The Lord’s prayer is a grounded prayer; an earthy prayer. “Your kingdom come, your will be done on earth as it is in heaven.” Earth can be abstract: the planet on which we live, the atmosphere and oceans, the environment, nature. But earth is also the dirt beneath our feet and the land on which we navigate our lives—land that was the land of others before my ancestors stole it. The place where humans dwell is the place where God has dwelt, does dwell, and will dwell again.
In the Hebrew Bible, earth (Hebrew erets) is both the whole creation (Gen 1), and the land of Israel (Lev 26). The creation of earth was the creation of space. The waters above were separated from the waters below, and dry land was gathered so that agriculture could begin (Gen 1:6-10). The creation of earth was also the creation of place: where you work, where you play, what you dig your hands into. It is a place in which and for whom we can be the image of God. Earth is both womb and tomb. We are born from it (Gen 2:7) as humans from the hummus. We rest in it in death (Gen 3:19). When Christ returns, from it we will be reborn (Rom 8:22-23).
What does it mean to pray for the kingdom to come on earth in my neighbourhood? What if the earth is buried beneath a concrete jungle? What if my neighbors no longer reflect the diversity of creation, but instead the ruthless logic of mammon, colonization, and the imposition of sameness? For the earth to be my neighbour, I must learn to love it as it once was, is, and will be.
I must learn its Indigenous names and uncover the landscape before Europeans arrived. Learn its species and seek out where they still are. Learn of the violence and dispossession of the people, plants, animals, and ground itself. How has the earth been reshaped? What songs are no longer sung and cries heard? What ceremonies no longer happen? I must honour those who were its custodians before the era of dominators. How did they live on this land? What stories did they tell of it? How do those stories inform my own biblical, scientific, and personal experience?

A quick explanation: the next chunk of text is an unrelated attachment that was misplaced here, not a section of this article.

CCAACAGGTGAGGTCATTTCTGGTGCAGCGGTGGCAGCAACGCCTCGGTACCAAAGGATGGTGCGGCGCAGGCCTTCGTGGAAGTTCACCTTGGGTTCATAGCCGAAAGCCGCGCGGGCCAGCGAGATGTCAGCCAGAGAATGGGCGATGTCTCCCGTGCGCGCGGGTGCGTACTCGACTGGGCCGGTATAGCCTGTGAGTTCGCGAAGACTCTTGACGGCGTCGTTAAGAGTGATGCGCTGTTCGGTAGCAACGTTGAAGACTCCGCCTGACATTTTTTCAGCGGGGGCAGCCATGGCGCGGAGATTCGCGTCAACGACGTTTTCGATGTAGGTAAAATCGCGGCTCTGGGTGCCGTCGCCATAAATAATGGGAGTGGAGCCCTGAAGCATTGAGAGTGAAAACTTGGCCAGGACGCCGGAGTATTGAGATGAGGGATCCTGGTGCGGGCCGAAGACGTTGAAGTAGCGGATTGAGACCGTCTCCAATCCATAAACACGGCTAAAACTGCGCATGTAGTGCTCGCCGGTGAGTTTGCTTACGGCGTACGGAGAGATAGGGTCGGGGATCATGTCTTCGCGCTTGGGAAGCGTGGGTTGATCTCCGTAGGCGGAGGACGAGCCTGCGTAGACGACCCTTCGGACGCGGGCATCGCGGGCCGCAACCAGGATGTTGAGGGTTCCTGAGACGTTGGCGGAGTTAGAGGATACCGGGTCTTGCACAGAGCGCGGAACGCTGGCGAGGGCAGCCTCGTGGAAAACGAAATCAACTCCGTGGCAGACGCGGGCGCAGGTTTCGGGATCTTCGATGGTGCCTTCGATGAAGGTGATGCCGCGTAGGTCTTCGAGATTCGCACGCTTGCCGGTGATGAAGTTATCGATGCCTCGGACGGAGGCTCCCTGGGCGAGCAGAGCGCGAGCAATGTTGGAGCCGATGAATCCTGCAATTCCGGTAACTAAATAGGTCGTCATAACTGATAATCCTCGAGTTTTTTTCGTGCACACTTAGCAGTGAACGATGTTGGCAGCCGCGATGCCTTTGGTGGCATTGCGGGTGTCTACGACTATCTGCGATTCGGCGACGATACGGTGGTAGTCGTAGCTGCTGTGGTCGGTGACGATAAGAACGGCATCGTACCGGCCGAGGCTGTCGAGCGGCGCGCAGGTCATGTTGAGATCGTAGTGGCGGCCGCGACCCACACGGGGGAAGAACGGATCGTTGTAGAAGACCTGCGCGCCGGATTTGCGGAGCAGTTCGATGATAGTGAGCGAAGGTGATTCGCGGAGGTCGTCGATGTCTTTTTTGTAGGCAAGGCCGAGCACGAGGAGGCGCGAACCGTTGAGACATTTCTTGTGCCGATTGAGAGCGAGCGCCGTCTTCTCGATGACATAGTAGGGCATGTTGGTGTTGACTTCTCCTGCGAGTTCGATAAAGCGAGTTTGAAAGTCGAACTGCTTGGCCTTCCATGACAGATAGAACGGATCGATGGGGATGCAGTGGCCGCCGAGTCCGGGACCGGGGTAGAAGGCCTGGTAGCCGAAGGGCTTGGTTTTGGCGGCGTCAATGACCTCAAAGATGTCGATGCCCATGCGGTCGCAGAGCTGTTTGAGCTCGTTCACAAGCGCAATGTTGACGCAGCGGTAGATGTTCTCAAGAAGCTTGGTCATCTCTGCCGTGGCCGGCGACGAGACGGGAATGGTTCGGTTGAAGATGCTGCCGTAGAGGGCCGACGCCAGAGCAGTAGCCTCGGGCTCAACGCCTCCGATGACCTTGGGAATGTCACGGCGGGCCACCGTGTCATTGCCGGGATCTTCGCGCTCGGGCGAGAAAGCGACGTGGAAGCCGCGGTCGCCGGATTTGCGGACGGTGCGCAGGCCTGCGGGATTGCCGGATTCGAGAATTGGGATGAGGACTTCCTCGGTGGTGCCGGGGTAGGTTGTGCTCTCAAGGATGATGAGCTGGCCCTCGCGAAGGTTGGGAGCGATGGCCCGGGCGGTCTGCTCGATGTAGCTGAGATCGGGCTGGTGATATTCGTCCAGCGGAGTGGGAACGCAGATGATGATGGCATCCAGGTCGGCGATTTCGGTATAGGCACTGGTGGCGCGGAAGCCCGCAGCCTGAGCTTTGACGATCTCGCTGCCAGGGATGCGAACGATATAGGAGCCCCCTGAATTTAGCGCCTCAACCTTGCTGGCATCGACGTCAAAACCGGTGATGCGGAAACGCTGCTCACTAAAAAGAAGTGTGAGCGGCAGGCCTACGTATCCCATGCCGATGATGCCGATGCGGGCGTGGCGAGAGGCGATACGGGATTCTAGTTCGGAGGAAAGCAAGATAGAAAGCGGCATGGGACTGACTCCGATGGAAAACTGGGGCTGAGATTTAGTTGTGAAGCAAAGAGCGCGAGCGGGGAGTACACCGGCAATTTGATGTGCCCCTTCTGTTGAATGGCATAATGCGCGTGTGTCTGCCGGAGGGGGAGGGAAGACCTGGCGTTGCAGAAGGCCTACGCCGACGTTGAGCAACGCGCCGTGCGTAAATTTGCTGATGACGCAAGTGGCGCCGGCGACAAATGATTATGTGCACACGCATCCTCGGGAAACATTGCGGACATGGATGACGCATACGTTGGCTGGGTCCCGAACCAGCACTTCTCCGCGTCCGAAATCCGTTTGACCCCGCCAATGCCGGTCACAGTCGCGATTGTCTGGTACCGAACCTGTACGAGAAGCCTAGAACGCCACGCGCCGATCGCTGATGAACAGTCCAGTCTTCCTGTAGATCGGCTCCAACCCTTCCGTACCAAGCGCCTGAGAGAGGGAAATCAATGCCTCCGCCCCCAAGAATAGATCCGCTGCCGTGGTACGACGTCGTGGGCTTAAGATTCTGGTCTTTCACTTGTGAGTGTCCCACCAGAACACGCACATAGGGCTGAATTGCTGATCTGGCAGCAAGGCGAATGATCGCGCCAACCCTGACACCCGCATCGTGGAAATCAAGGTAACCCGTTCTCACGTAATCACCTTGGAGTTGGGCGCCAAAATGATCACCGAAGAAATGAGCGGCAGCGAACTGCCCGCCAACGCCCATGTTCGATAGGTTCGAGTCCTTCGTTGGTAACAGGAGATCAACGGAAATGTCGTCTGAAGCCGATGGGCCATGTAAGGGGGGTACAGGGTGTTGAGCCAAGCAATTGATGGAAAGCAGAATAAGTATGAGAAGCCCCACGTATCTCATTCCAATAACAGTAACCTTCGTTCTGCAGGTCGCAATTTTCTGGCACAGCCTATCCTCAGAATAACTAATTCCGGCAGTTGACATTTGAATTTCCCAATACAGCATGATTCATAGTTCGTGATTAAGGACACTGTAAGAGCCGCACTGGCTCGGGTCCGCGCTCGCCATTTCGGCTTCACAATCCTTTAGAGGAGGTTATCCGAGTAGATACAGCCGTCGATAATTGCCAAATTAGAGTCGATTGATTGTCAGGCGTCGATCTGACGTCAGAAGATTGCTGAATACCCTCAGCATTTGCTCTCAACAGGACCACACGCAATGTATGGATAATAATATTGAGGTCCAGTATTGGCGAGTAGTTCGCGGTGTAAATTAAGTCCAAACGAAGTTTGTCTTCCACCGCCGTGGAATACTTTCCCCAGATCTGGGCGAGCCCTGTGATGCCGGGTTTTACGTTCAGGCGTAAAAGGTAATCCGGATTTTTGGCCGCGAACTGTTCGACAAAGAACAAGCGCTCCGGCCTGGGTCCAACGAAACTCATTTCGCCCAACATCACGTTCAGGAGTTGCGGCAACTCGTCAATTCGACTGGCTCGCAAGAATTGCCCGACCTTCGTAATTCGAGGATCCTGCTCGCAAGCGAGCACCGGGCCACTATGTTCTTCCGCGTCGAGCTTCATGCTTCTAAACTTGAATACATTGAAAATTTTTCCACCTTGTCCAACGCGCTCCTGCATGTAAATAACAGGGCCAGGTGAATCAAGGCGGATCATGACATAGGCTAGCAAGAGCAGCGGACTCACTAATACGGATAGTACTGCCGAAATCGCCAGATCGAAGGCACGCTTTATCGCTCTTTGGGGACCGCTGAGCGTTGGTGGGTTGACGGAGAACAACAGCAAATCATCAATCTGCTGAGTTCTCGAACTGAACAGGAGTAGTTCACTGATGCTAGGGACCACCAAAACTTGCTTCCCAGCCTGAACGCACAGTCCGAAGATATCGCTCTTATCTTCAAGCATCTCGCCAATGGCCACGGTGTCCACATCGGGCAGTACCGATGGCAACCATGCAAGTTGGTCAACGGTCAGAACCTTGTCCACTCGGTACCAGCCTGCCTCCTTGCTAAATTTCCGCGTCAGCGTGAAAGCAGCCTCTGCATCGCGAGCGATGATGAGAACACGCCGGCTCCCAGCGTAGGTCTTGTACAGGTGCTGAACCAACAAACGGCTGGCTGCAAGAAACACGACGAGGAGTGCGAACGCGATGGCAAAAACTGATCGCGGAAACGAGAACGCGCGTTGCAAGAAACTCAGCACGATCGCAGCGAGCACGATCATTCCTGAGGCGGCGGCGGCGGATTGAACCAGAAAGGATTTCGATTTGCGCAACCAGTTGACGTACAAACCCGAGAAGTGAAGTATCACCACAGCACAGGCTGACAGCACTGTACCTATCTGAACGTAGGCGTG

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For the earth to be my neighbour, I must learn its intricacies. Walk it and discover its ways, appreciate its beauty. Even the weed and the pest are my neighbours. And though my responsibilities to them and the whole community might be different, I must acknowledge their co-creatureliness. Part of loving the earth as my neighbor means protecting our shared places. Park land is not a luxury, it is a necessity for our health and well-being. Our shared places should not be dominated by an empire of malls, parking lots, advertising. There’s no space for a sense of place when space is just for profit. For some places, this also means returning them to those whose lands they first were, which is a form of reparations.
For the earth to be my neighbour, I must learn to love what it will be. This is both hopeful and realistic. In Romans 8 we read of a creation set free from bondage. Our neighbour earth longs for the resurrection of the children of God. It hopes for what we hope for. We share the same groanings, the same longings. We are saved with our places and not from them as heaven comes to earth. We must seek forgiveness from our neighbour earth and all of its creatures.
Praying for God’s kingdom to come in my neighbourhood as it is in heaven means embracing the whole of my neighbourhood, and learning to love it. Our responsibility to God’s image-bearers can’t be separated from the places we inhabit, for they too are part of the coming kingdom.